What is Yeast?
Yeast are single-celled fungi. As fungi, they are related to the other fungi that people are more familiar with, including: edible mushrooms available at the supermarket, common baker’s yeast used to leaven bread, molds that ripen blue cheese, and the molds that produce antibiotics for medical and veterinary use.
Yeast cells are egg-shaped and can only be seen with a microscope. It takes 20,000,000,000 (twenty billion) yeast cells to weigh one gram, or 1/28 of an ounce, of cake yeast.
A tiny organism with a long name
The scientific name for the yeast that bakers use is Saccharomyces Cerevisiae, or “sugar-eating fungus.” A very long name for such a tiny organism! This species of yeast is very strong and capable of fermentation, the process that causes bread dough to rise.
A fungus with a sweet tooth
Yeast cells digest food to obtain energy for growth. Their favorite food is sugar in its various forms: sucrose (beet or cane sugar), fructose and glucose (found in honey, molasses, maple syrup and fruit), and maltose (derived from starch in flour).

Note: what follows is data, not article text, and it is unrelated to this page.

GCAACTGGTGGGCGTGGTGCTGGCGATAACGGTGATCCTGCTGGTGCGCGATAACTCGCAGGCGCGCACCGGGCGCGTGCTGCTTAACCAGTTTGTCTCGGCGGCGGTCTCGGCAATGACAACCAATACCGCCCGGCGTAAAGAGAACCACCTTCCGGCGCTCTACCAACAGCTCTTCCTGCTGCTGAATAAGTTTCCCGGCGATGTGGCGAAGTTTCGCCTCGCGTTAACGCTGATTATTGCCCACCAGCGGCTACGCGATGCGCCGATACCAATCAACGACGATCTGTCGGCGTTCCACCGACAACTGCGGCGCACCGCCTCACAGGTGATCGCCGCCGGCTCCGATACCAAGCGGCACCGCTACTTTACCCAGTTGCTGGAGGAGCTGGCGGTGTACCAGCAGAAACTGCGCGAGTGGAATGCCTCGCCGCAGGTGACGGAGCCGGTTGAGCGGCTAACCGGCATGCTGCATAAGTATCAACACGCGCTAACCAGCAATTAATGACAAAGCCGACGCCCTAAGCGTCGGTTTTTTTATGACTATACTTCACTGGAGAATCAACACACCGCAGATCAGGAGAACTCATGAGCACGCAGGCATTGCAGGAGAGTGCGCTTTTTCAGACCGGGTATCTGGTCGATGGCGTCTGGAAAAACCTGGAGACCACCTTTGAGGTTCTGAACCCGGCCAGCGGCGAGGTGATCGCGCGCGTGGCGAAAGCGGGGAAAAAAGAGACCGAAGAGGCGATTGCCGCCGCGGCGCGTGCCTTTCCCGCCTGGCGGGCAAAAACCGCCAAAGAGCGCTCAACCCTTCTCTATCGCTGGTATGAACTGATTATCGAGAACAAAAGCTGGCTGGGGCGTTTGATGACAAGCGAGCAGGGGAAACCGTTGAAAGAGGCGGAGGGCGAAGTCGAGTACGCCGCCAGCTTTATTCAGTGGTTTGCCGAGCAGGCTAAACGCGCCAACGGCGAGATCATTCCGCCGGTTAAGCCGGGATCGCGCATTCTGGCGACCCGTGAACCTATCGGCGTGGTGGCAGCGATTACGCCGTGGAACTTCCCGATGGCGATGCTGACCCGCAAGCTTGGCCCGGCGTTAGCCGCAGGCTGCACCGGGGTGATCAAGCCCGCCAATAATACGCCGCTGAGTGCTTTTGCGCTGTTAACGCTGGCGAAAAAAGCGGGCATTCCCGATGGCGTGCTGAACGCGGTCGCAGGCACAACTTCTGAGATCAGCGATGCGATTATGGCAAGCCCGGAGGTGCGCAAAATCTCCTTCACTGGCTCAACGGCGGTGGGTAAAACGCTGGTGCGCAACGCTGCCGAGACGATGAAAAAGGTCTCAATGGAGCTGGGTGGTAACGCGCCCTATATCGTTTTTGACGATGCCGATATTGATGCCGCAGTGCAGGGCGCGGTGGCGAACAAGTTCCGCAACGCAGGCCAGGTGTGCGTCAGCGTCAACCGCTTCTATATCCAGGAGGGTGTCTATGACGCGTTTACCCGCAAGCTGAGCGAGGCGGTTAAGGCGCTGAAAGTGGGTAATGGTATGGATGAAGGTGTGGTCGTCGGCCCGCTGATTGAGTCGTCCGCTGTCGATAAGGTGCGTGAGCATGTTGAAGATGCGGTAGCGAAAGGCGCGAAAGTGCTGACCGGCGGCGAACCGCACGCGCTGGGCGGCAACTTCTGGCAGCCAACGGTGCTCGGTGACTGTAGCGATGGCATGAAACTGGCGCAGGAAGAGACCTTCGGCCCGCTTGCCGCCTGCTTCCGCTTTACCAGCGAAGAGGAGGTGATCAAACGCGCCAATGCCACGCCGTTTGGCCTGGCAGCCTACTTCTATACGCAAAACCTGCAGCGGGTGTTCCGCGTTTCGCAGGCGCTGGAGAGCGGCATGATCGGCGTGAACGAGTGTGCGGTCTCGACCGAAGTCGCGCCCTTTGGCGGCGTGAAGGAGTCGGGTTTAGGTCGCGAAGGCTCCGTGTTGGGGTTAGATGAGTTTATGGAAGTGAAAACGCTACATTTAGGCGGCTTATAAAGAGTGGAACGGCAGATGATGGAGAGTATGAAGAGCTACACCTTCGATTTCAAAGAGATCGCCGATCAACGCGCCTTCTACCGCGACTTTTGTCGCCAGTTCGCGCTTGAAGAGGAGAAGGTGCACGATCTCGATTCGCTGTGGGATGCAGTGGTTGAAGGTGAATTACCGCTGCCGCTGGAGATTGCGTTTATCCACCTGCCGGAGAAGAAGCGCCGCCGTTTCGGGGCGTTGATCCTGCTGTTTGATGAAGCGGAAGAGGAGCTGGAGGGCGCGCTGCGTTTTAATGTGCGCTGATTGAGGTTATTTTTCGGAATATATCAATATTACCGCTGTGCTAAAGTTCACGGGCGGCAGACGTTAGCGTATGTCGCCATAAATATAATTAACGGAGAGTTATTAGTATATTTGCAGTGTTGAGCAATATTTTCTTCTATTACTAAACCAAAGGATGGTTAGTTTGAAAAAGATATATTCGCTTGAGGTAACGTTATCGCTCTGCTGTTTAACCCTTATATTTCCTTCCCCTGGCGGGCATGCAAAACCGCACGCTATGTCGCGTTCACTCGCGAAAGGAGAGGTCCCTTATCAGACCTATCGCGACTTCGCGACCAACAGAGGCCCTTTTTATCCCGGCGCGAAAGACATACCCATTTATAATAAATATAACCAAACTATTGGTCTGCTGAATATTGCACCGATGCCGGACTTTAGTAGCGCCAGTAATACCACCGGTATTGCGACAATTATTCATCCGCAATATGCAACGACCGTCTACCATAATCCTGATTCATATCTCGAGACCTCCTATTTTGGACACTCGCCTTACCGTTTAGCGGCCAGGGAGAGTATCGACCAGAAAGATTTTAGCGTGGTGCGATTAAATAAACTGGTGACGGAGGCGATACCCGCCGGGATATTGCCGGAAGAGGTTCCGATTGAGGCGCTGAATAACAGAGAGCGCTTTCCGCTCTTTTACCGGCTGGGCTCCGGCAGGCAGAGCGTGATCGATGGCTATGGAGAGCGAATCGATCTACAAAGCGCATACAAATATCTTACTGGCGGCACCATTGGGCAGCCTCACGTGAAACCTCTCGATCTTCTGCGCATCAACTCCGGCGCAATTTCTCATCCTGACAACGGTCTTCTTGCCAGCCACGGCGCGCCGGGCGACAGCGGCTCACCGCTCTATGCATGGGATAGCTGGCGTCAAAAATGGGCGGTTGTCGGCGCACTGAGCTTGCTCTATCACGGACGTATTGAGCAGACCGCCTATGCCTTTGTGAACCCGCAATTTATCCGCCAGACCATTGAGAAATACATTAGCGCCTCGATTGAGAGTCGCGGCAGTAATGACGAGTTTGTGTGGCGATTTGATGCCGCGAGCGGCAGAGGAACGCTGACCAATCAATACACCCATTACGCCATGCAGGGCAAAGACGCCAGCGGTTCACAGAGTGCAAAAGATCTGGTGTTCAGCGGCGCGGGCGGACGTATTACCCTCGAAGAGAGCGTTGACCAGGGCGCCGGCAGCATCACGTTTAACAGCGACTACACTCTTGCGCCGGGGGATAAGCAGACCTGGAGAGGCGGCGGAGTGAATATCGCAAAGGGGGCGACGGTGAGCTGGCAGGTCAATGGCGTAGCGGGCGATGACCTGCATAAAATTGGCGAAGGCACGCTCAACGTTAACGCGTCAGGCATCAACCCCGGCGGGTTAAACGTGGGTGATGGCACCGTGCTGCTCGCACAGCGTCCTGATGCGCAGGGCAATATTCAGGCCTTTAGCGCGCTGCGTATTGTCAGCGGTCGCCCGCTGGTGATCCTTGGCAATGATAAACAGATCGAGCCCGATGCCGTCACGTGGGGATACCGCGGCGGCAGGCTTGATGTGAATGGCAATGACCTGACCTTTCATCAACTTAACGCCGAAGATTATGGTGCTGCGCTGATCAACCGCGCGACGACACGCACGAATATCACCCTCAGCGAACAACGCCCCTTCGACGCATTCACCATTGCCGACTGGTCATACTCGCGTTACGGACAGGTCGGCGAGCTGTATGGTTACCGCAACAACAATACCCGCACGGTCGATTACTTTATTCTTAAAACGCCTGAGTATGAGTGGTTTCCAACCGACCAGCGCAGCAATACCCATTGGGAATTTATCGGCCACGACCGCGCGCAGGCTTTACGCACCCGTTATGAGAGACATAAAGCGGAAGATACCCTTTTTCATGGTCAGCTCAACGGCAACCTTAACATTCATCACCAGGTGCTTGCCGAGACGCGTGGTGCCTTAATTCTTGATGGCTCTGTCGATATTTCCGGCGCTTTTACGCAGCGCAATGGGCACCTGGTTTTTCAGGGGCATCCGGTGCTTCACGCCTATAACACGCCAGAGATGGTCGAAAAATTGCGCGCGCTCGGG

The process, alcoholic fermentation, produces useful end products, carbon dioxide (gas) and ethyl alcohol. These end products are released by the yeast cells into the surrounding liquid in the dough. In bread baking, when yeast ferments the sugars available from the flour and/or from added sugar, the carbon dioxide gas cannot escape because the dough is elastic and stretchable. As a result of this expanding gas, the dough inflates, or rises. Thus, the term “yeast-leavened breads” was added to the vocabulary of the world of baking.
The ethyl alcohol (and other compounds) produced during fermentation produce the typical flavor and aroma of yeast-leavened breads.
Fermentation in nature
Fermentation occurs naturally in nature. For instance, many berries break open in late fall when they are overripe and full of sugar. Natural yeast organisms, so small they cannot be seen with the naked eye, lodge on the surface of these berries, which then become fermented and alcoholic.